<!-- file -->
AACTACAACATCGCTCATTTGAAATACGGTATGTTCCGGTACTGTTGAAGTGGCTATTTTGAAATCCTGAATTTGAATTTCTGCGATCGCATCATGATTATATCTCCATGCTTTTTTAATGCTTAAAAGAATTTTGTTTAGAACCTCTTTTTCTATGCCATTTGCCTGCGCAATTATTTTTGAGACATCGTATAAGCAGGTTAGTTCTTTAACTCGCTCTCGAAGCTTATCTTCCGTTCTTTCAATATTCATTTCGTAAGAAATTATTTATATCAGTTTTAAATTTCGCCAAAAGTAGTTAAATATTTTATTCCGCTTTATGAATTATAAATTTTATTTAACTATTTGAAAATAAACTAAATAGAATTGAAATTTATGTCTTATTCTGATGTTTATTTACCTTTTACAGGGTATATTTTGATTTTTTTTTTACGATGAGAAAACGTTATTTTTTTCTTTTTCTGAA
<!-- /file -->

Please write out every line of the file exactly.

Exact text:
AACTACAACATCGCTCATTTGAAATACGGTATGTTCCGGTACTGTTGAAGTGGCTATTTTGAAATCCTGAATTTGAATTTCTGCGATCGCATCATGATTATATCTCCATGCTTTTTTAATGCTTAAAAGAATTTTGTTTAGAACCTCTTTTTCTATGCCATTTGCCTGCGCAATTATTTTTGAGACATCGTATAAGCAGGTTAGTTCTTTAACTCGCTCTCGAAGCTTATCTTCCGTTCTTTCAATATTCATTTCGTAAGAAATTATTTATATCAGTTTTAAATTTCGCCAAAAGTAGTTAAATATTTTATTCCGCTTTATGAATTATAAATTTTATTTAACTATTTGAAAATAAACTAAATAGAATTGAAATTTATGTCTTATTCTGATGTTTATTTACCTTTTACAGGGTATATTTTGATTTTTTTTTTACGATGAGAAAACGTTATTTTTTTCTTTTTCTGAA